Bukta Imre

Curated by Szilágyi Márta
Tekst: János Hajdu

Pathetic Myth

Born on July 20, 1952, in Mezoszemere, he was a member of the Szentendre Vajda Lajos Studio, the most influential alternative group of the period, from 1976-1977. His first Budapest show in 1978 brought instant recognition and success; he shone as a bright new star in the Budapest art firmanent.

With their air of directness and naive/pseudo-naive approach, his early works, especially his strange and brash takes on current trends have a revelatory force. By replacing an overwrought popular/folksy cultural self-image, he created a visual representation of rural life with small farmers, skilled and unskilled workers fumbling in their backyards wearing their mandatory berets and rubber boots. He used the tools of conceptual art, land art, arte povera, and later performance and installation art, allowing for – in fact increasingly making a virtue of – the tension between the ‘base’ materials he applied and the conventional, pathetic myth of bucolic rural life. Bukta created new symbols using the recycling techniques and belt-tightening practices typical of Hungarian households: in his works the scythe, the knife, the watering can, manure and bacon, as well as rubber boots and brown berets all evoke the spirit of ‘progressive’ country life.

Increasingly successful, from the mid-eighties his works lost their punch; they acquired more complexity and layers, but lost their social sensitivity and raw irony. A strange form of pantheism, a more lyrical and nostalgic irony begins to dominate as he gradually turns to painting and searches for his classical origins, as it were. His garden series from the turn of the eighties and nineties revived the sincerity and arch sense of humour of his early installations, such as his moist aquarelle which he recycled to the landscape by means of an outdated ventilator, reversing the tearful aesthetic process whereby, aided by vision, in some way scenery, nature itself managed to crawl onto the plane of representation in order to remain there and instruct.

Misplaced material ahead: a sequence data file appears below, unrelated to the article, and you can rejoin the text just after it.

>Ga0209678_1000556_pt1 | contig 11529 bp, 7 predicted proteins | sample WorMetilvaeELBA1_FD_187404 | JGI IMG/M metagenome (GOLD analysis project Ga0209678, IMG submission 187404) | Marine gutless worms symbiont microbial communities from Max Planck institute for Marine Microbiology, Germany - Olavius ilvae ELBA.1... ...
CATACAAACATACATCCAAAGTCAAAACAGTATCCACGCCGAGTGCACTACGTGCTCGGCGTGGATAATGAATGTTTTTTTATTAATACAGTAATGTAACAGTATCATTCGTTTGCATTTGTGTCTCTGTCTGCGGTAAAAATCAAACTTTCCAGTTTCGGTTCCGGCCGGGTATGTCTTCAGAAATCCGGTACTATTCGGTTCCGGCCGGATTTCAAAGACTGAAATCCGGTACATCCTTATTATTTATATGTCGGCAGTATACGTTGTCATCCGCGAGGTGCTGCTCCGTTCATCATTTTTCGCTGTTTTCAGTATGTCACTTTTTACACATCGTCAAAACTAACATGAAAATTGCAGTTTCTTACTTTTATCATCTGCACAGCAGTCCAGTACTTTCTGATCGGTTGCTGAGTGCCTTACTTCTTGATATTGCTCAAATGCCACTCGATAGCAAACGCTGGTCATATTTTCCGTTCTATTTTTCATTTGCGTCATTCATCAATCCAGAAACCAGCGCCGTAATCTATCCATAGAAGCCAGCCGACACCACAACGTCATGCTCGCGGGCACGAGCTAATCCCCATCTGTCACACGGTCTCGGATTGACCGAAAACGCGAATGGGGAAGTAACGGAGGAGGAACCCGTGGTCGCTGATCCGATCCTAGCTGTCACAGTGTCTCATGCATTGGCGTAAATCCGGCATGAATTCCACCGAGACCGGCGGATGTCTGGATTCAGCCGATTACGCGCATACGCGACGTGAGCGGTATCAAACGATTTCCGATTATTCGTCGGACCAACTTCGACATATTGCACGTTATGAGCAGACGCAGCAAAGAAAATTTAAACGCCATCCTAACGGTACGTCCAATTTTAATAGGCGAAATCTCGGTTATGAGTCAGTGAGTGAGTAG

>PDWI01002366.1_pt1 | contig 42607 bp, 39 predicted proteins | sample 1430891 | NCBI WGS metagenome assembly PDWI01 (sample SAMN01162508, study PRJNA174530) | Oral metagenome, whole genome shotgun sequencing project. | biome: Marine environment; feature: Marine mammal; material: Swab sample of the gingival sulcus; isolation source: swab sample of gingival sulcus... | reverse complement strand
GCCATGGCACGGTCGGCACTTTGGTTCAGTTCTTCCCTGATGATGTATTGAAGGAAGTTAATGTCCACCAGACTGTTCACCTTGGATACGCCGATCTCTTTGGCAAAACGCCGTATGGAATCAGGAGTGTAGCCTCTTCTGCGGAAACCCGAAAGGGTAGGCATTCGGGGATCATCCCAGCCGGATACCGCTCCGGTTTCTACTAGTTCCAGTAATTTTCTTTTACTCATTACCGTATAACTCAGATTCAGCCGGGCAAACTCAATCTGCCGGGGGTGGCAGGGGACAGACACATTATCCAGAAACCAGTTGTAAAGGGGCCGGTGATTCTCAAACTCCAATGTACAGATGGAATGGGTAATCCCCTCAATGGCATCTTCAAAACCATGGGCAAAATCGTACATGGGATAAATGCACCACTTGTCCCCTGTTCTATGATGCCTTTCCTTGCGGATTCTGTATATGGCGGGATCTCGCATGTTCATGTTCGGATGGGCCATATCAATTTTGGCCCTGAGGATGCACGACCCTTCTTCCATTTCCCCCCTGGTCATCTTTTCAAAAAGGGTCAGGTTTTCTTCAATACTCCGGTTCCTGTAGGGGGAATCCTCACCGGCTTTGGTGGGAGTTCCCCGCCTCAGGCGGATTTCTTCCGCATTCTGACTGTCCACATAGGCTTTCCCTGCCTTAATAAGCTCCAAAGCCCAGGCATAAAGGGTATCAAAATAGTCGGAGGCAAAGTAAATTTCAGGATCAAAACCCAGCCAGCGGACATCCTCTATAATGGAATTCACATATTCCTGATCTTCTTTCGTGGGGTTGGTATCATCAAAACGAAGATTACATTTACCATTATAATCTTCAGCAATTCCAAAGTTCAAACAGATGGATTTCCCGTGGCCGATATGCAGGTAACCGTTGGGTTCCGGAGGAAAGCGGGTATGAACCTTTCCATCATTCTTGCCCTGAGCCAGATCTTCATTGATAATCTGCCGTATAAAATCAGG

The true realism and naturalism of Bukta’s paintings, large indoor installations and performance pieces offer an exemplary synthesis of the East-Central European mindset in the late twentieth century.

29 AVG – 12 SEP
Gallery of Novi Sad Cultural Center, Katolička porta 5


Posted on

September 4, 2014